One of those veterans, my Uncle Sam (Salvatore) Sclafani, I had the honor of interviewing in 1976; that interview formed the basis of a 2004 Memorial Day tribute to him---but as a naval veteran of World War II, he was one of those Veterans of Foreign Wars who, perhaps more than any other relative, had the greatest impact on my early thinking about politics. I remember Uncle Sam telling me about a 1939 film, "Idiot's Delight," starring Clark Gable (in the same year in which he starred in "Gone with the Wind") and Norma Shearer. The film was an adaptation of Robert E. Sherwood's 1936 play, for which the playwright won a Pulitzer Prize. It was Uncle Sam who had introduced me to several antiwar films from the early days of cinema that had a profound effect on his thinking about the horrors of war. Among these films were the 1925 silent movie, "The Big Parade" and the 1930 version of "All Quiet on the Western Front," based on the Erich Maria Remarque antiwar novel.
And yet it was the 1939 Clark Gable movie that left a profound effect on my Uncle Sam, just for a couple of lines of dialogue that resonated with him through the years---precisely because he experienced first hand the nightmares of war, as he was stationed in the Aleutian Islands, the closest U.S. base in proximity to the Japanese mainland. The character Achille Weber (played by actor Edward Arnold) asks: "Who are the greater criminals [in war]? Those who sell the instruments of death or those who buy them and use them? It is they who make war seem noble and heroic . . ."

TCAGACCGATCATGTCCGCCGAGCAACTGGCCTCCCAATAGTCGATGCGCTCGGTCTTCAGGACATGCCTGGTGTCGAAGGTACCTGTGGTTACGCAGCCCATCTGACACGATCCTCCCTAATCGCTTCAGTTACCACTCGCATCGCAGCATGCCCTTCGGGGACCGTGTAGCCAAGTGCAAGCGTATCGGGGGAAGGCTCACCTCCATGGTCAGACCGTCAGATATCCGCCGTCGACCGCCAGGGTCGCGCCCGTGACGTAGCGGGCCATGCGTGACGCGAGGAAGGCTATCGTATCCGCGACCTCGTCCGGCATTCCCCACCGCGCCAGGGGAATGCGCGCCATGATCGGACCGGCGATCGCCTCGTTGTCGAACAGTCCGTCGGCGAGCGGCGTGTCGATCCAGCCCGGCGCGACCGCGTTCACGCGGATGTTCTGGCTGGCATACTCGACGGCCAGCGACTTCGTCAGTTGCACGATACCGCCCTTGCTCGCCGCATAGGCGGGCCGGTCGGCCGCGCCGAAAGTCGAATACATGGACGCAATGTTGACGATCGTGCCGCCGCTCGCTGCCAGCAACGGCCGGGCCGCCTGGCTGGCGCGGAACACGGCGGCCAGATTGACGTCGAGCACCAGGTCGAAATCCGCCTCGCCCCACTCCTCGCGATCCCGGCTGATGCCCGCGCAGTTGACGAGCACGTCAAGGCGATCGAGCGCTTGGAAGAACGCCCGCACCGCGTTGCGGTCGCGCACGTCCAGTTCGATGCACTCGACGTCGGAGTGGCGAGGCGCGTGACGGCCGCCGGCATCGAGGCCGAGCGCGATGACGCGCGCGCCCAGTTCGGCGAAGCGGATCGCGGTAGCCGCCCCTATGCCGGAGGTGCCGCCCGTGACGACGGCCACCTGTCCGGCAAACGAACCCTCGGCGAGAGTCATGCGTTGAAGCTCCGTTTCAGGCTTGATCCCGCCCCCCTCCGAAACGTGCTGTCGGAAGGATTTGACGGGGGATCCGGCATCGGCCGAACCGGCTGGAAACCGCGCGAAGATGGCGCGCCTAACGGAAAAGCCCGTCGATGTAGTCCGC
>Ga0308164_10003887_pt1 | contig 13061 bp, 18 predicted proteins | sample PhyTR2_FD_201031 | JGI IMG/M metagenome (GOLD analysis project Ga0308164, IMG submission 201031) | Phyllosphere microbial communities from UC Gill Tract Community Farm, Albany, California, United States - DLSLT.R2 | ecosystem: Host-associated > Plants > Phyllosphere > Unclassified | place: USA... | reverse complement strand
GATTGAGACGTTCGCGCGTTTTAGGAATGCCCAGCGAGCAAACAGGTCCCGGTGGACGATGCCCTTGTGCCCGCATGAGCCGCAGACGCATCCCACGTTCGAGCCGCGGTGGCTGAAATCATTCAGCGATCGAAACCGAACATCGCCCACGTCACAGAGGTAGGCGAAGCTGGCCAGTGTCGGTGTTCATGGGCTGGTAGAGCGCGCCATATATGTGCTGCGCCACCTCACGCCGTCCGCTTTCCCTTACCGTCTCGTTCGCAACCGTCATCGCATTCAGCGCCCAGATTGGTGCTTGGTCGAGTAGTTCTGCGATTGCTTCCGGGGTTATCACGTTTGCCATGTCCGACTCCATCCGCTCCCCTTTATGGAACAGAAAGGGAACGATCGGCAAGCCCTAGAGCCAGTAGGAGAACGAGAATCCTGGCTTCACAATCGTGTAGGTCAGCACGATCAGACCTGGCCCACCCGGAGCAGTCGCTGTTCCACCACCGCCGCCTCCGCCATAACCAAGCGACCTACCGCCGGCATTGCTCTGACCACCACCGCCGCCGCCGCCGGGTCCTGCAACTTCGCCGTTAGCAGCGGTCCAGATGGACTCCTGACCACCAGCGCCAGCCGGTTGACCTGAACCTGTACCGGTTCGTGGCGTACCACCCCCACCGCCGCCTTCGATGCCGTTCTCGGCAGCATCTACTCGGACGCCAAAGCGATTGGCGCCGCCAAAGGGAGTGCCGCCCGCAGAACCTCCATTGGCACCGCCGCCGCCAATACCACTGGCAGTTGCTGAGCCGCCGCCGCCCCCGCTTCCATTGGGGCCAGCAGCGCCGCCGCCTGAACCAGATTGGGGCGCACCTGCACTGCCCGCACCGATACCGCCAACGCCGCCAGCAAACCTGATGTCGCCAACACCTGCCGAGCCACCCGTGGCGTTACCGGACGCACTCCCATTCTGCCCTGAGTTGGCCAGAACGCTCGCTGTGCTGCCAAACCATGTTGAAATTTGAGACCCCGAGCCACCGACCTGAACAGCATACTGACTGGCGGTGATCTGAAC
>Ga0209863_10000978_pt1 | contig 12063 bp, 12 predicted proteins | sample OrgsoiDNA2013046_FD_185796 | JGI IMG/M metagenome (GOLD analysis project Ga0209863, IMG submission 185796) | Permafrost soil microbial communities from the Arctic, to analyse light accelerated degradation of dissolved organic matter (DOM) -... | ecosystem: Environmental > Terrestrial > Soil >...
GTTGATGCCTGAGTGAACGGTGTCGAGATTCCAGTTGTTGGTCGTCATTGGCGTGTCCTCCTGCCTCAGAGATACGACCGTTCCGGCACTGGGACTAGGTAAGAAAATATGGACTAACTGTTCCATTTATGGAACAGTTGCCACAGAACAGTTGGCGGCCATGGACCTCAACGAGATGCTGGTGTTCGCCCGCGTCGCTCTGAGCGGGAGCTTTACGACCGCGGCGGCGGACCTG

In fact, my Uncle Sam cast his first vote in the 1940 Presidential election for Franklin D. Roosevelt for his promise that American boys would not fight on foreign soil. As my Uncle Sam later observed: "He forgot to add: 'They'd be buried in it.'" His distrust of politicians from that moment on lasted for more than three decades, as he refused to walk back into a voting booth. He was outspoken in his political views, always politically incorrect, but whatever views he held were colored deeply by his experiences in World War II. I'd like to highlight a link to my 1976 interview with Uncle Sam, which was the basis of a Memorial Day tribute to him back in 2004, on the site of the History News Network. It's still a good read, especially on this 100th anniversary of the end of the First World War. You can find the essay here.
Whatever one's view of war and peace, my Uncle Sam always honored veterans; coming from a family of veterans, I too honor them---because they lived to bear witness to the horrors of war, and fought for the ideals they held dear, despite the dishonesty of the politicians who helped to make the twentieth century the bloodiest century in the history of humanity.
NOVEMBER 06, 2018
The new December 2018 issue of The Journal of Ayn Rand Studies has been published in its electronic edition today by JSTOR and Project Muse and its print version will be on its way to subscribers shortly. This concludes our eighteenth year of publication!
In keeping with our policy of adding at least one new contributor to the JARS family with every new issue, we welcome Sara Michelle Weinman to our pages.
Here is the cover for the new December 2018 issue (Volume 18, Number 2):
Our Table of Contents includes the following essays (abstracts can be viewed here and contributor biographies can be viewed here):
The Future of Art Criticism: Objectivism Goes to the Movies - Kyle Barrowman